When choosing a vendor for materials, Kerry describes that she works with both manufacturers and distributors. It all depends on the size of the project and the required quantities. “With manufacturers, if we are talking piping for example, you actually have to wait until they are going to run the particular size or grade of material, but with a distributor they will source it for you, depending on how big the project is.” She also mentions that she pays a bit extra when working with a distributor but that it can sometimes be worth it just to have the availability. The most important factor though, when choosing a vendor, is whether or not they have fantastic after-sale service. Kerry explains that if there is a problem it is helpful to be able to call up the vendor and have them send a representative to help identify the problem by reviewing and assessing the situation alongside the engineers. This is just one of the many emerging trends she is noticing in the industry. “From a supply point of view the demand for materials is now going into lengthy delivery times, which is affecting our schedule and cost. It’s often because there is so much work on the go at the moment and over the last few years people have caled down their operations, so there isn’t the manpower. Operations have been downsized and now there is a high demand for materials. It has escalated quickly. From an engineering point of view, because of a lot of misfortune in the industry, our clients are demanding much more rigorous nondestructive evaluations (NDE) and nondestructive testing (NDT) for our valves and materials.”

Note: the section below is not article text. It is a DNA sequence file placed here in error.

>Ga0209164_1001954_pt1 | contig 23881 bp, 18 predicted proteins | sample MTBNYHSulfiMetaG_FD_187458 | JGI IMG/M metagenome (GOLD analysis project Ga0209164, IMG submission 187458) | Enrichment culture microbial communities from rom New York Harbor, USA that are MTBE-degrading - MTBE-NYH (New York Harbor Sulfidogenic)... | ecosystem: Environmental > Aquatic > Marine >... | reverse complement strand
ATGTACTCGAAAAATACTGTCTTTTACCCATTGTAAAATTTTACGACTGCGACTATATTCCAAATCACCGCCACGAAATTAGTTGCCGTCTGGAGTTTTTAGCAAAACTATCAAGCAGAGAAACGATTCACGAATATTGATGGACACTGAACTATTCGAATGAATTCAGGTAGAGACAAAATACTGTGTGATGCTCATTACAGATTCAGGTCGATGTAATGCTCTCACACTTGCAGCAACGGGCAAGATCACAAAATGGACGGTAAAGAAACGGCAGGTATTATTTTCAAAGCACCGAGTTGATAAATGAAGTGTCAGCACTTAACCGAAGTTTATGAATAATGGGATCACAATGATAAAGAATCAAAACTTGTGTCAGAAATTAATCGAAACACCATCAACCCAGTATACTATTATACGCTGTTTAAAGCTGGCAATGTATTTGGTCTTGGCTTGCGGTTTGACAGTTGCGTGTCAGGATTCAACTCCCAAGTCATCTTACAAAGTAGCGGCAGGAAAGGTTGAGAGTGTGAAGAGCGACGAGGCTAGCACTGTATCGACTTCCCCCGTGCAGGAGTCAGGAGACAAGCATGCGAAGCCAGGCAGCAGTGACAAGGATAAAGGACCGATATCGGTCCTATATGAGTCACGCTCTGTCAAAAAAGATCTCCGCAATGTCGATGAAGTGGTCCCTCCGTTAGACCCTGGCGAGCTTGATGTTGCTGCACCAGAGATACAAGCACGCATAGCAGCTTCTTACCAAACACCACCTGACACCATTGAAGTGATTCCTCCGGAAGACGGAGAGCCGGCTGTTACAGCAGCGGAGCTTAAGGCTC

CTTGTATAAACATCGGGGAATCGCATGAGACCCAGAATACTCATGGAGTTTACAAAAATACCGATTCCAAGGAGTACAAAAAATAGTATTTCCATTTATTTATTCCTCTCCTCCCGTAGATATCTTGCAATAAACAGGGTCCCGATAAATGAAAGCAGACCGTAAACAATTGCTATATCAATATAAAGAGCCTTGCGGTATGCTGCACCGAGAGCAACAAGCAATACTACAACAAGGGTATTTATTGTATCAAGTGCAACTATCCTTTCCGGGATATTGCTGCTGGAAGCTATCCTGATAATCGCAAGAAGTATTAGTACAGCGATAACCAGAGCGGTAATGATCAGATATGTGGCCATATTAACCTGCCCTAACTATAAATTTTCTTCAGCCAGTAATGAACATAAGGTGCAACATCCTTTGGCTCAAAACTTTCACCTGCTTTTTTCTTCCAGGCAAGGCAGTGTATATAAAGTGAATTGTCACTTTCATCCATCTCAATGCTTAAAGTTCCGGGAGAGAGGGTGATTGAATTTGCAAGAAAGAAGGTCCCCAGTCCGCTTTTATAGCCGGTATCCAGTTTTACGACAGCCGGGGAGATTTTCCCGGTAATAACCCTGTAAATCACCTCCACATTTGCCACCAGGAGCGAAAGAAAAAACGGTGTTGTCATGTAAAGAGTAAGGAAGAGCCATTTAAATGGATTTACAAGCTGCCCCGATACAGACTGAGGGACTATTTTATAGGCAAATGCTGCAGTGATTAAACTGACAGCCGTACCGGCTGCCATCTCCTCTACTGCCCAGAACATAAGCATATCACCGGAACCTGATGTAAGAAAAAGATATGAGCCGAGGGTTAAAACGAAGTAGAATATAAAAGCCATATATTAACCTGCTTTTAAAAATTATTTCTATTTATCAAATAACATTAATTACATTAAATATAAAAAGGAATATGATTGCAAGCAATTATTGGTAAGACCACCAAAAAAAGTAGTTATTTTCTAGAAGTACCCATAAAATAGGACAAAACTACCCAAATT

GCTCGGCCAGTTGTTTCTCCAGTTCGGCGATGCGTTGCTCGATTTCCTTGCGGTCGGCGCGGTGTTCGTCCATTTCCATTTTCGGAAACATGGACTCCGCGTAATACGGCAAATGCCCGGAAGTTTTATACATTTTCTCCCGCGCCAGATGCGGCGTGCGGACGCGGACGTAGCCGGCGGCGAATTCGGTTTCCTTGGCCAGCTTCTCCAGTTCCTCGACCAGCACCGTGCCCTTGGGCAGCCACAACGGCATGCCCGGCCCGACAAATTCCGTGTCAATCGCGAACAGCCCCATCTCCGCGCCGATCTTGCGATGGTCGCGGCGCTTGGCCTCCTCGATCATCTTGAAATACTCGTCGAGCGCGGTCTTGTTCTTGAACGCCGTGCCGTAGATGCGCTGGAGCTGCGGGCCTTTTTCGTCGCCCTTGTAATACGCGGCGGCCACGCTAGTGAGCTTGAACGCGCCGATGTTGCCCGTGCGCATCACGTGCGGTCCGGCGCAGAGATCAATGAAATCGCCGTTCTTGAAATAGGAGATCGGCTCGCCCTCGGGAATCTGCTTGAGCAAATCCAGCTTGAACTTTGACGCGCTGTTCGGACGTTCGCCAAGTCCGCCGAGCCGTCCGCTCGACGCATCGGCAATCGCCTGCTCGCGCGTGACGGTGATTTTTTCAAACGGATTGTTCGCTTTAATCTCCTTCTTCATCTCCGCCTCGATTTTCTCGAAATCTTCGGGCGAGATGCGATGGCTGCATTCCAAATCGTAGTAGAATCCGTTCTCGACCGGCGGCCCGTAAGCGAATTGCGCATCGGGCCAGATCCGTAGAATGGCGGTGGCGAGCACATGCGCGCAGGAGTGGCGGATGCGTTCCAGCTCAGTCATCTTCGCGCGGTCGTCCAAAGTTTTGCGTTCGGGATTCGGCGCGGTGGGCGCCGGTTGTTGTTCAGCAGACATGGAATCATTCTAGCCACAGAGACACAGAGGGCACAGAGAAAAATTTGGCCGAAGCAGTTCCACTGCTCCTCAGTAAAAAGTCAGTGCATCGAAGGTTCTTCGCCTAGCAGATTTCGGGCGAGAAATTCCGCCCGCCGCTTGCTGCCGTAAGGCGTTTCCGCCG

Currently, Kerry is working on a brownfield project where the facilities are being upgraded, but there are lots more projects ahead in the pipeline, enough in fact to keep all 120 piping engineers busy for quite some time. “Clients enjoy working with Jacobs because both of our safety and quality records are very good. It is nice to see a company with so much work.” In her leisure time Kerry likes to promote Excellence and Quality in Piping Design and Engineering, and as President of the Society of Piping Engineers and Designers (SPED), is currently designing an offshore course for Designers and Engineers as well as promoting certification in the field of piping http://spedweb.com/.
This article originally appeared in Stainless Steel World Magazine